Because it had "girl" written all over it.
Of course, _after_ I bought it, I reasoned that larger mini-notebooks would be more efficient to store and mail. (Right.)
家にはパソコンが５台あるが、内２台は役立っていない。 It is not useful though there are five personal computers in the house.
With the wealth of code available for Emacs and the ease of customization it provides, you're certain to find a task management tool that fits the way you think. Over the next few days, I'll provide a quick run-through of the methods I've tried out.
The simplest way to get started with Emacs for task management is to keep your TODOs in a plain text file, like ~/TODO. You can keep this text file in any format you want. To make it easier for you to see what you need to do, you can keep active TODOs near the top and completed tasks near the bottom.
If you load your TODO file every time you start up Emacs, then you'll be sure to check it every day. Put the following line in your ~/.emacs to have it automatically loaded when you start:
You'll also want to make it easy to open during an Emacs session. If your TODO file is just a keyboard shortcut away, you'll find it easier to keep all of your reminders in the file. Here's a snippet that shows the TODO file in the current window.
(defun my/todo () "Bring up the TODO file." (interactive) (find-file "~/TODO") (goto-char (point-min)))
;; Now bind it to a convenient shortcut key (global-set-key (kbd "<f5> <f5>") 'my/todo)
Now you can hit F5 F5 to show your TODO. If you want your TODO file to show up in another window, remove that and use this snippet instead:
(defun my/todo () "Bring up the TODO file." (interactive) (find-file-other-window "~/TODO") (goto-char (point-min)))
;; Now bind it to a convenient shortcut key (global-set-key (kbd "<f5> <f5>") 'my/todo)
If you want to be able to add stuff to your TODO without getting distracted from your work, add this to your ~/.emacs:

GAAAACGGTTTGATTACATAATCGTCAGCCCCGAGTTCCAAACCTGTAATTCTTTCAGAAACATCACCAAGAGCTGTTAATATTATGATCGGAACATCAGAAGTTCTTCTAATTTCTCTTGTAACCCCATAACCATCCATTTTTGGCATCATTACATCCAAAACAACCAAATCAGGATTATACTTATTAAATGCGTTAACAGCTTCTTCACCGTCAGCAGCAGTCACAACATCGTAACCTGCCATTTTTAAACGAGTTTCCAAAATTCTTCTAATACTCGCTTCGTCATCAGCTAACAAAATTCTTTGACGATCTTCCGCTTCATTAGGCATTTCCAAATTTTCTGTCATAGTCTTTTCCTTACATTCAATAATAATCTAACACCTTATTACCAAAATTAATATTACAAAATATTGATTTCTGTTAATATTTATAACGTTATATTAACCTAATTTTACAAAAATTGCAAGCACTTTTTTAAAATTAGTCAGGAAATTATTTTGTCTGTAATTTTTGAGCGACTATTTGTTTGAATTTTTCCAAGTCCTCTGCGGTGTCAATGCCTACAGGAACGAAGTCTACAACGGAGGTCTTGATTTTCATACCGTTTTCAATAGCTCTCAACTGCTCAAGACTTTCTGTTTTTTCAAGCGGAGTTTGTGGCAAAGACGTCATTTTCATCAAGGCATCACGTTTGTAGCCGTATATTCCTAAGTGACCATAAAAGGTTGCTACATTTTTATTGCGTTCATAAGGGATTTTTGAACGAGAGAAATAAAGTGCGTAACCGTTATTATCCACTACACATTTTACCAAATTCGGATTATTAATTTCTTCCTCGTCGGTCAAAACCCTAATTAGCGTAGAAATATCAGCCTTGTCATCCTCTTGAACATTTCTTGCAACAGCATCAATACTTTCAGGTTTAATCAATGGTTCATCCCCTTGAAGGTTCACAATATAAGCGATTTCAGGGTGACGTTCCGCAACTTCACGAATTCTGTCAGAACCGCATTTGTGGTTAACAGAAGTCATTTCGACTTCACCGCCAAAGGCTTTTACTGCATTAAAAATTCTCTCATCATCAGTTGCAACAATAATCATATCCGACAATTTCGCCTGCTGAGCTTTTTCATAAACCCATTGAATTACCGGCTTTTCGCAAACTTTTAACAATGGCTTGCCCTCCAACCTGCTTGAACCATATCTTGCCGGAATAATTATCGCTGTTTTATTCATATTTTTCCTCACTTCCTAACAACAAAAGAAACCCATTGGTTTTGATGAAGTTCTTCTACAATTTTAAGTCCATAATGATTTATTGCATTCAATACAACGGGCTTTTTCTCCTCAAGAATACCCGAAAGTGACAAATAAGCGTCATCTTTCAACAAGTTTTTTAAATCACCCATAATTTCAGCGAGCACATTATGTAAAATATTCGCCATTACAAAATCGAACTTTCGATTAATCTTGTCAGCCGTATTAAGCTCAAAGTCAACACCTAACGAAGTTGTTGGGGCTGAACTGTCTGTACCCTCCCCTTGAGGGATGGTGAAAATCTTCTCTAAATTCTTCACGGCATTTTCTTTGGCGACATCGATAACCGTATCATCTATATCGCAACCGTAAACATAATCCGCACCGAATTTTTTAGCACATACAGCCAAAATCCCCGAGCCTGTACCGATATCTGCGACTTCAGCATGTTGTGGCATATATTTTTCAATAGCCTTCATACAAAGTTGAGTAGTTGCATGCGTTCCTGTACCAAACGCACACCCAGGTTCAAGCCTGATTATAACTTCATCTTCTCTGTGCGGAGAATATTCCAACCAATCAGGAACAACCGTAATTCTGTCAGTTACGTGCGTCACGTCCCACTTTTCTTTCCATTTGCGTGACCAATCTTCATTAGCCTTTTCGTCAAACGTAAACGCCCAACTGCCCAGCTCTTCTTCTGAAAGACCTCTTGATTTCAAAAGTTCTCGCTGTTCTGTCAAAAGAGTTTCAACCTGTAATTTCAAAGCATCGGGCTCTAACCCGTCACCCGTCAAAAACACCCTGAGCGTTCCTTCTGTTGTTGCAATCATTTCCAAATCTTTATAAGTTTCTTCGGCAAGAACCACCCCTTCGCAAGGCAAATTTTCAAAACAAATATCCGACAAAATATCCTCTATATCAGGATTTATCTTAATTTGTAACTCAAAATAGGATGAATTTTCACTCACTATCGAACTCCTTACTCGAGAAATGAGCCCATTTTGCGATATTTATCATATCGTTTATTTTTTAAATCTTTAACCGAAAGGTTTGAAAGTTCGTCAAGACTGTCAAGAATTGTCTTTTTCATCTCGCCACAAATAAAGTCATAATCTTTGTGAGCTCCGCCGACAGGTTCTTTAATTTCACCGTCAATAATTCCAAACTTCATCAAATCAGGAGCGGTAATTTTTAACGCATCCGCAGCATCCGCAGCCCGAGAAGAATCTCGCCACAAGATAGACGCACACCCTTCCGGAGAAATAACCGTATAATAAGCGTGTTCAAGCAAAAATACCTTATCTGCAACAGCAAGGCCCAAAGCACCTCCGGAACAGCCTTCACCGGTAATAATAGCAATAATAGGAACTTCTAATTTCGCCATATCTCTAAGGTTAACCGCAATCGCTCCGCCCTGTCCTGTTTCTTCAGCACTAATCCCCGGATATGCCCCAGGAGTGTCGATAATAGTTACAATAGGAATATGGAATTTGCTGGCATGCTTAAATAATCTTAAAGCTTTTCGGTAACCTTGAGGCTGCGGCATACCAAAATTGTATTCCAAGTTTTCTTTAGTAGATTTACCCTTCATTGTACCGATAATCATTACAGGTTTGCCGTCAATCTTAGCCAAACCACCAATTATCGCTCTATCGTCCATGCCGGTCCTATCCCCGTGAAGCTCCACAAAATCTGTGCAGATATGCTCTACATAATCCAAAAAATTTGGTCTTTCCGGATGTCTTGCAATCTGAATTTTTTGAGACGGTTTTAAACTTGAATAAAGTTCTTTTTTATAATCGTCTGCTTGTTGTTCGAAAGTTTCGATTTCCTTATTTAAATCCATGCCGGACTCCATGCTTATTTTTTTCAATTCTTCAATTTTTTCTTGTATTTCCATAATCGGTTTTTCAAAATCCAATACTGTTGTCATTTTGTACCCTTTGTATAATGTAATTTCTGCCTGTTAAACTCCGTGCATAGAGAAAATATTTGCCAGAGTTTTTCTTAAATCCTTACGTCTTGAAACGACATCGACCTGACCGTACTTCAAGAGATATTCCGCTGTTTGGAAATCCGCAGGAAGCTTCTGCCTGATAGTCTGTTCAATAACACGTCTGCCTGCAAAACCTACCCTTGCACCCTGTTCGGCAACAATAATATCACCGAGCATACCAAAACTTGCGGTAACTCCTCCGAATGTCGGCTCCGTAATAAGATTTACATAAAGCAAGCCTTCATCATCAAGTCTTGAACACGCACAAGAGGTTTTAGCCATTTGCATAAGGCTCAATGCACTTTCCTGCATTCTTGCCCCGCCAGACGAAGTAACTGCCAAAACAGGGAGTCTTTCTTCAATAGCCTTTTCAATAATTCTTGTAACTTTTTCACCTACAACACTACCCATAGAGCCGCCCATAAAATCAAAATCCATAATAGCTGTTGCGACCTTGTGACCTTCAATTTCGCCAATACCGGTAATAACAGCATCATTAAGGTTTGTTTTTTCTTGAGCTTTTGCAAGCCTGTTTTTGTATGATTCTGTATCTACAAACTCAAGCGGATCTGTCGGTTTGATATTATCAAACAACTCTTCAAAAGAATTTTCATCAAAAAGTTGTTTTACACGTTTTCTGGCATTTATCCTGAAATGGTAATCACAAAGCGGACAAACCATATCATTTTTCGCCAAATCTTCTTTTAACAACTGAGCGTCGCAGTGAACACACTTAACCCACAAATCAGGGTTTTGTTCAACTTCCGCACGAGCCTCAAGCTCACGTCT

(defun my/add-todo (task) "Add a line to the TODO file." (interactive "MTask: ") (with-current-buffer (find-file-noselect "~/TODO") (goto-char (point-min)) (insert task "\n") (save-buffer))) (global-set-key (kbd "<f5> t") 'my/add-todo)
See? Emacs is fun and easy to configure. You can store your tasks in a plain text file and then add keyboard shortcuts to make your tasks easier to manage.
There are many sophisticated task management packages for Emacs. I'll write about one of them tomorrow. In the meantime, if you want to find out what task manager I _really_ like using, you can check out PlannerMode! =)
何社製のコンピューターをお使いですか。 What make of computer do you use?
I love posting my productivity ideas because every time I do so, I get comments suggesting even better ways to do things. Today's tip comes from Christopher Allan Webber, whose colored index cards are leaps and bounds ahead of my deck of plain white index cards. He has some cool ideas here!
He uses colored notecards to separate his notes into categories.
Yellow schedule & project cards Red todo cards (or just stuff I should copy to planner-mode) Blue idea cards Green expenses (writing down stuff to copy to my ledger file later)
He also uses cards that are lined on just one side. On the lined side of schedule & project cards, he writes down:
Mon 5/9 Lab Wed 5/11 Critique of Assignment II & I (pics don't have to be dry - must by Wednesday) Mon 5/16 Field trip . . Assignment #2 dry-mounted
On the back, he keeps a TODO list. When a task needs to be done multiple times--for example, preparing a print of a picture--he adds extra checkboxes before the task.
I think he writes down non-project-related TODOs and random notes on red cards, which are easy to pick out in the pack. Right now, I jumble them all together on white index cards. I'll try keeping the front half of the deck for tasks and the back half for notes.
Green cards help him keep track of his expenses. I keep receipts in front of my index cards using the handy fold-back clip, although an organized table view would be pretty cool.